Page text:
Background and objectives
Materials with hexagonal crystal structure (largely titanium, zirconium and magnesium alloys in high-value applications) are highly anisotropic – more so than for steel and Al alloys (cubic crystal structure) – and plasticity is very complex due to the low symmetry, and can even show spontaneous rotation, called twinning. Hexagonal materials are strategic and profoundly important to the UK economy and find wide application (for example in aerospace and defence industries), but understanding of their performance lags behind that for cubics. The research outputs are potentially profound in developing significant improvement in materials, material structure and processing conditions in optimizing manufacture and component design with superior property-behaviour relationships, in improving operational efficiencies and in reducing production and running costs, thereby contributing to fuel efficiencies and very importantly, the UK’s competitive advantage.
HexMat wishes to develop step-change technology by bringing to bear the extraordinary range of experimental, characterization and modelling techniques in which the UK holds many leaders but who have yet to combine effort to take full advantage of the synergy and multiplication possible. This simply remains un-achievable without clear UK unification of research effort. HexMat’s ambition is to bring together the UK’s experts in academia, supply chain and end-users to transform understanding in hexagonal alloys.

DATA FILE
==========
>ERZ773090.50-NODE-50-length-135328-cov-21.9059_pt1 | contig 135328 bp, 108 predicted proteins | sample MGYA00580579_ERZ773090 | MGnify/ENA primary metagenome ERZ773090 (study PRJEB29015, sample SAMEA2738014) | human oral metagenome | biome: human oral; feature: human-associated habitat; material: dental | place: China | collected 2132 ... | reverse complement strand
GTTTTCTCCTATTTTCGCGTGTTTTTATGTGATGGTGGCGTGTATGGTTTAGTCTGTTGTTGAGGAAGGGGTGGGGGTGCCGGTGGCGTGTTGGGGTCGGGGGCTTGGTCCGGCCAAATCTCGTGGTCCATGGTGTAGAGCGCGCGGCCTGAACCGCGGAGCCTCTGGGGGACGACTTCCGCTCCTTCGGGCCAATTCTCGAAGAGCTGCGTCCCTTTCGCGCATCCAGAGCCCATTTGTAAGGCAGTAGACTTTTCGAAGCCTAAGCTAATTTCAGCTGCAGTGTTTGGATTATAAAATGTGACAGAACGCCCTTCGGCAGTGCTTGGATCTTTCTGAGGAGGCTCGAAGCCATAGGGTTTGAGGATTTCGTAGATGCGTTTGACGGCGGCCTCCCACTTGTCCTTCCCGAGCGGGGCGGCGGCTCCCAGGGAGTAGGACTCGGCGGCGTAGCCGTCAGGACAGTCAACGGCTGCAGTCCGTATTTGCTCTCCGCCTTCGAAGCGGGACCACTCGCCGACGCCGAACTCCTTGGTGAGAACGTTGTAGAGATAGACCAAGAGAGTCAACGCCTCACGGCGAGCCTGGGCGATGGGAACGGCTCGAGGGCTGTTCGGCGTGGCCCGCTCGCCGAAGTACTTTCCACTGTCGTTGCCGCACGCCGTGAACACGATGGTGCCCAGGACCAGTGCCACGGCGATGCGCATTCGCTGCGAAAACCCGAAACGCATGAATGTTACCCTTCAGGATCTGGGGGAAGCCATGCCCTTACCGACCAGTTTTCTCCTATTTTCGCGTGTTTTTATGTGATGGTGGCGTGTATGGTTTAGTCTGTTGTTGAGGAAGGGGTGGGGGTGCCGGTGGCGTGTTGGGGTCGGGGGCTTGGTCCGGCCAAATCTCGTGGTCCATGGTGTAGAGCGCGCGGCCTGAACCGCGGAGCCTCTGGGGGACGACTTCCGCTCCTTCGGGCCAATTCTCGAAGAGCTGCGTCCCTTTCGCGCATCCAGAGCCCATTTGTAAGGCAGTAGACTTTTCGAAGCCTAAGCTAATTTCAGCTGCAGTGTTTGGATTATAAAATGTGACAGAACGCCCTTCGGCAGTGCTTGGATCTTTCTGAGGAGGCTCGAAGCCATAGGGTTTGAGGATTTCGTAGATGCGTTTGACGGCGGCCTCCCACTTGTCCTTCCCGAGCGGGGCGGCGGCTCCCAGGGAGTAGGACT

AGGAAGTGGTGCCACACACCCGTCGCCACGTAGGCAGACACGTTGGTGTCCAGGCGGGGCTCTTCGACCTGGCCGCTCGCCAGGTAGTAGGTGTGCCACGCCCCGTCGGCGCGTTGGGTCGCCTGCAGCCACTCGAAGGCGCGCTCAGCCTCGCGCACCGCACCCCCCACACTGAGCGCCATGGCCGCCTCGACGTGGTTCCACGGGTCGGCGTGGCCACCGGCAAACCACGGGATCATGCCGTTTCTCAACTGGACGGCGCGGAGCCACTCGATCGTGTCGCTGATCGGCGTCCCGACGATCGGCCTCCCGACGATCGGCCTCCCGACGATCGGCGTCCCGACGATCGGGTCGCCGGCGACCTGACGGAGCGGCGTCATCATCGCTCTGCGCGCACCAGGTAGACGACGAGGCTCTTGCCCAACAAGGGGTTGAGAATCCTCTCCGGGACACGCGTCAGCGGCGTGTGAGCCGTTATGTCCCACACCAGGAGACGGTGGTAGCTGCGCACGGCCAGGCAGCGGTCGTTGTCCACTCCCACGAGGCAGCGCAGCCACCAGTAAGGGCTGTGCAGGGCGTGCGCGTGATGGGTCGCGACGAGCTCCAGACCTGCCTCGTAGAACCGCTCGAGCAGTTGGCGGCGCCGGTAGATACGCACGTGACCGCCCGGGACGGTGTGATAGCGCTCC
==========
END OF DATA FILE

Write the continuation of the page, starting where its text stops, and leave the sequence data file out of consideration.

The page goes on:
Four key themes have been identified and need to be addressed:
(i) Fundamental Mechanisms (Principal Investigator: Prof Angus Wilkinson, University of Oxford)
(ii) Micromechanics and Sonics (Principal Investigator: Prof Fionn Dunne, Imperial College London)
(iii) Performance in Aerospace environments (Principal Investigator: Dr David Dye, Imperial College London)
(iv) Performance in Nuclear environments (Principal Investigator: Prof Michael Preuss)
This therefore requires the talents, experimental characterization, testing and modelling techniques which exist in Imperial, Oxford and Manchester to be unified within the four major themes in order to generate synergy.